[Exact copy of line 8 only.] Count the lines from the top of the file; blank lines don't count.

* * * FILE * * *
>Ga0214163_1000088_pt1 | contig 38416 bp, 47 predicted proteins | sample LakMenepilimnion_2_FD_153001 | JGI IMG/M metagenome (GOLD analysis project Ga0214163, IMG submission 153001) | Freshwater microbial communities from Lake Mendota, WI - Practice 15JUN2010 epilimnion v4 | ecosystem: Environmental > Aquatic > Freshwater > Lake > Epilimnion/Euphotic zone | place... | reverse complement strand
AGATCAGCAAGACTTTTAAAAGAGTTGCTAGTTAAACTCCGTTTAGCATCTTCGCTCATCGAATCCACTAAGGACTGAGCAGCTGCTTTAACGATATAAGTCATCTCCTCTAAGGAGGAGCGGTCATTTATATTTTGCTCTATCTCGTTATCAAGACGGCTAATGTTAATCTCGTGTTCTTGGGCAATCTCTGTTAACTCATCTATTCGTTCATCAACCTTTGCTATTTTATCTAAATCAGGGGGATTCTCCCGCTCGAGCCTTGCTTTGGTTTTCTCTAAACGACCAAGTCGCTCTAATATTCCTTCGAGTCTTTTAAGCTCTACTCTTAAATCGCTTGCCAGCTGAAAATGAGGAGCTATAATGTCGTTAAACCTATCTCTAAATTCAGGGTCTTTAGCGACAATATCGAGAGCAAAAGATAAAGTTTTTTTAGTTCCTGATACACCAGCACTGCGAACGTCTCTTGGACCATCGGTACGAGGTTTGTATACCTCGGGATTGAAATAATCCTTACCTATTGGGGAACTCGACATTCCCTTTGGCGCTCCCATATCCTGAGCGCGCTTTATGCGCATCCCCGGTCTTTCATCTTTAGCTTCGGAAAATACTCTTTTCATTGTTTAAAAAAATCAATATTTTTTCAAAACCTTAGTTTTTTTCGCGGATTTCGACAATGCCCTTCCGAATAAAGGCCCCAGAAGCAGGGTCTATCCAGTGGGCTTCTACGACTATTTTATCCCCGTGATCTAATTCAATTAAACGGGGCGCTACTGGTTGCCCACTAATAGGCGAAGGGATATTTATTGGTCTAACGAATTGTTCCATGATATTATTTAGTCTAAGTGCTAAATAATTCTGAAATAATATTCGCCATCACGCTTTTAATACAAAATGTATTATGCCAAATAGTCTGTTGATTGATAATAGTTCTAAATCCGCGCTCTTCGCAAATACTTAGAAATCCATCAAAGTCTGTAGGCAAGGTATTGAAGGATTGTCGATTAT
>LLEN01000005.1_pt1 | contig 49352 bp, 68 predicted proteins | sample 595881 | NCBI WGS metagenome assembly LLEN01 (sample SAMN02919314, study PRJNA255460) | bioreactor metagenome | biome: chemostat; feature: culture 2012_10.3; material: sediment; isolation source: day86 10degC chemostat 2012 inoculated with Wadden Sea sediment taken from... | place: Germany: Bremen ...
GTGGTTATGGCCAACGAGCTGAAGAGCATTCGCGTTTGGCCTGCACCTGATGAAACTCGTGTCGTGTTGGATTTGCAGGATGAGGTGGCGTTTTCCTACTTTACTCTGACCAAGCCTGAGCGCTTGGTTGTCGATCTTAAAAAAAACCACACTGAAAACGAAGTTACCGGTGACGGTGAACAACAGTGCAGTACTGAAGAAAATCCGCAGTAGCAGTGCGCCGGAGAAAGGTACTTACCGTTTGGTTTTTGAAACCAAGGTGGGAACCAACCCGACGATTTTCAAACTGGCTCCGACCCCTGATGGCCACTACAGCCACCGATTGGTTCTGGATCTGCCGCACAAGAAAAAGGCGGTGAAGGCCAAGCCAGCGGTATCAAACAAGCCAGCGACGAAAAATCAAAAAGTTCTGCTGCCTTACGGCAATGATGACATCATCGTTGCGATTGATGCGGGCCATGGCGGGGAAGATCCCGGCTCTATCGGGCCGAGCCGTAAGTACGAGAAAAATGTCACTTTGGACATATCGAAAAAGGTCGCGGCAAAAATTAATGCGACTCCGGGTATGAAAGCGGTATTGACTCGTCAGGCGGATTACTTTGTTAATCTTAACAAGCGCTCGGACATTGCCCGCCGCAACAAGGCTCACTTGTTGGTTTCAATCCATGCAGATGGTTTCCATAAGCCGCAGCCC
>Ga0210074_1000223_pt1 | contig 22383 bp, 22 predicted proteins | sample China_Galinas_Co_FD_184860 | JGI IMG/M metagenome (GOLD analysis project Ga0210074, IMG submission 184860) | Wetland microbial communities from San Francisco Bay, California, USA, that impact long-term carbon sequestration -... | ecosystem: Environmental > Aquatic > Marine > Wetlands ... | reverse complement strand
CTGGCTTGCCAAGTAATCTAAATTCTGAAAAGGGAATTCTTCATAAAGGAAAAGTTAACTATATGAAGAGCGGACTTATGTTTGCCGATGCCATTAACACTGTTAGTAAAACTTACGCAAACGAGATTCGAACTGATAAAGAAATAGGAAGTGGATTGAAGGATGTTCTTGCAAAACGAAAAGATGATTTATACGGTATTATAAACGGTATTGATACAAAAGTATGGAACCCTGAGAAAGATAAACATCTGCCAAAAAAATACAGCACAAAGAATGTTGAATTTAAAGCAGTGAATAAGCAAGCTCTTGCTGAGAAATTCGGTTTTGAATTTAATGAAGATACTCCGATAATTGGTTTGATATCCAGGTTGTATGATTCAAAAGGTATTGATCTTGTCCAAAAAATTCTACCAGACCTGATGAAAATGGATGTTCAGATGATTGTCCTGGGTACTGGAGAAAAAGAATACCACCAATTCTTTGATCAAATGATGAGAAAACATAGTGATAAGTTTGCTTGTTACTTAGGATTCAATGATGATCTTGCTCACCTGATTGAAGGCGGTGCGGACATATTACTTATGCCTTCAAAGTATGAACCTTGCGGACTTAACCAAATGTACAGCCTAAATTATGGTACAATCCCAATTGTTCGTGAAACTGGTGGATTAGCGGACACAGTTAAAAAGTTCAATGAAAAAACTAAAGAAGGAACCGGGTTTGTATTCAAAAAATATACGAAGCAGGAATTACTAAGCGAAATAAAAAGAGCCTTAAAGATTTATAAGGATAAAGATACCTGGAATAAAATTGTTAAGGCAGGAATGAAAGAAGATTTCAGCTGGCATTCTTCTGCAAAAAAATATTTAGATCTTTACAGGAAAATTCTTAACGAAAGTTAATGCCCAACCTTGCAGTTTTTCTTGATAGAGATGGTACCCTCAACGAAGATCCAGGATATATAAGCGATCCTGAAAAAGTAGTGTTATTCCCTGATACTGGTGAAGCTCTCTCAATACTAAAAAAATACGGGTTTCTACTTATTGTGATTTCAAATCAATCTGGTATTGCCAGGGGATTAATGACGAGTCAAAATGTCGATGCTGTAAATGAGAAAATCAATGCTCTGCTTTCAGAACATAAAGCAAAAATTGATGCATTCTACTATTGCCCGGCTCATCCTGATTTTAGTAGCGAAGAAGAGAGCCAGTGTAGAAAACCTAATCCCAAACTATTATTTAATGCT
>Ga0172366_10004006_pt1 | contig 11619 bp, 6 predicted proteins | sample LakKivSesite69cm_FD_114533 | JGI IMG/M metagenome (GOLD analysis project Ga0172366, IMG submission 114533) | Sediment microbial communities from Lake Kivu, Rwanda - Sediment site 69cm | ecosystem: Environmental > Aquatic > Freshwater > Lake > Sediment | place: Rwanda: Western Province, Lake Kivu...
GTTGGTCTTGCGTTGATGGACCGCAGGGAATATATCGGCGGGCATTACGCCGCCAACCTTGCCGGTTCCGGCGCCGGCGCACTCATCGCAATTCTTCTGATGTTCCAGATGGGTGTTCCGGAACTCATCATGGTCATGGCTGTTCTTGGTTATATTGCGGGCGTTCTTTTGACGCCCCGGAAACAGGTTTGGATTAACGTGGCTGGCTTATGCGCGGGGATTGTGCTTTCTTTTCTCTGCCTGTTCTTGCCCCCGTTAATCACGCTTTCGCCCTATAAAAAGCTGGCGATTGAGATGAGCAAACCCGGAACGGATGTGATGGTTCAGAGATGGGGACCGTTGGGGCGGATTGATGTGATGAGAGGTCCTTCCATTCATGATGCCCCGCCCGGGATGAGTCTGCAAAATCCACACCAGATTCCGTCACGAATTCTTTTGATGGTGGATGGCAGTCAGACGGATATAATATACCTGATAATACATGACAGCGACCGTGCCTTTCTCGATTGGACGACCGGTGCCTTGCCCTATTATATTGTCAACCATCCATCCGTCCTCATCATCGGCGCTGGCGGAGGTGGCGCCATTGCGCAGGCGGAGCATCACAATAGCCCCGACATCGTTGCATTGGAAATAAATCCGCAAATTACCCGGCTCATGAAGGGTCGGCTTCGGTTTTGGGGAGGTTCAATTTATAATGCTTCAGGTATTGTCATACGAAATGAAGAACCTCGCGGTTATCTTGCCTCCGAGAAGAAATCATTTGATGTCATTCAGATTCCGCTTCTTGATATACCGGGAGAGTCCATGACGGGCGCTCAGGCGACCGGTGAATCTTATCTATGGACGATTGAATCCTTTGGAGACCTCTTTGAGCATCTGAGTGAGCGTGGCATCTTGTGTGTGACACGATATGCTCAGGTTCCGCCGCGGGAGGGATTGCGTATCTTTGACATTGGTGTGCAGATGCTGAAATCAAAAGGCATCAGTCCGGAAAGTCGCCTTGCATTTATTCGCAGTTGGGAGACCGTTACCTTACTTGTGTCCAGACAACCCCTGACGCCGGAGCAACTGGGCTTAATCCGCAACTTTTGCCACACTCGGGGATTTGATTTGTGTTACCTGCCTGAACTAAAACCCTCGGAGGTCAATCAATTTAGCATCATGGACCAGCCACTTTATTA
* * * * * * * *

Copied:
GTTGGTCTTGCGTTGATGGACCGCAGGGAATATATCGGCGGGCATTACGCCGCCAACCTTGCCGGTTCCGGCGCCGGCGCACTCATCGCAATTCTTCTGATGTTCCAGATGGGTGTTCCGGAACTCATCATGGTCATGGCTGTTCTTGGTTATATTGCGGGCGTTCTTTTGACGCCCCGGAAACAGGTTTGGATTAACGTGGCTGGCTTATGCGCGGGGATTGTGCTTTCTTTTCTCTGCCTGTTCTTGCCCCCGTTAATCACGCTTTCGCCCTATAAAAAGCTGGCGATTGAGATGAGCAAACCCGGAACGGATGTGATGGTTCAGAGATGGGGACCGTTGGGGCGGATTGATGTGATGAGAGGTCCTTCCATTCATGATGCCCCGCCCGGGATGAGTCTGCAAAATCCACACCAGATTCCGTCACGAATTCTTTTGATGGTGGATGGCAGTCAGACGGATATAATATACCTGATAATACATGACAGCGACCGTGCCTTTCTCGATTGGACGACCGGTGCCTTGCCCTATTATATTGTCAACCATCCATCCGTCCTCATCATCGGCGCTGGCGGAGGTGGCGCCATTGCGCAGGCGGAGCATCACAATAGCCCCGACATCGTTGCATTGGAAATAAATCCGCAAATTACCCGGCTCATGAAGGGTCGGCTTCGGTTTTGGGGAGGTTCAATTTATAATGCTTCAGGTATTGTCATACGAAATGAAGAACCTCGCGGTTATCTTGCCTCCGAGAAGAAATCATTTGATGTCATTCAGATTCCGCTTCTTGATATACCGGGAGAGTCCATGACGGGCGCTCAGGCGACCGGTGAATCTTATCTATGGACGATTGAATCCTTTGGAGACCTCTTTGAGCATCTGAGTGAGCGTGGCATCTTGTGTGTGACACGATATGCTCAGGTTCCGCCGCGGGAGGGATTGCGTATCTTTGACATTGGTGTGCAGATGCTGAAATCAAAAGGCATCAGTCCGGAAAGTCGCCTTGCATTTATTCGCAGTTGGGAGACCGTTACCTTACTTGTGTCCAGACAACCCCTGACGCCGGAGCAACTGGGCTTAATCCGCAACTTTTGCCACACTCGGGGATTTGATTTGTGTTACCTGCCTGAACTAAAACCCTCGGAGGTCAATCAATTTAGCATCATGGACCAGCCACTTTATTA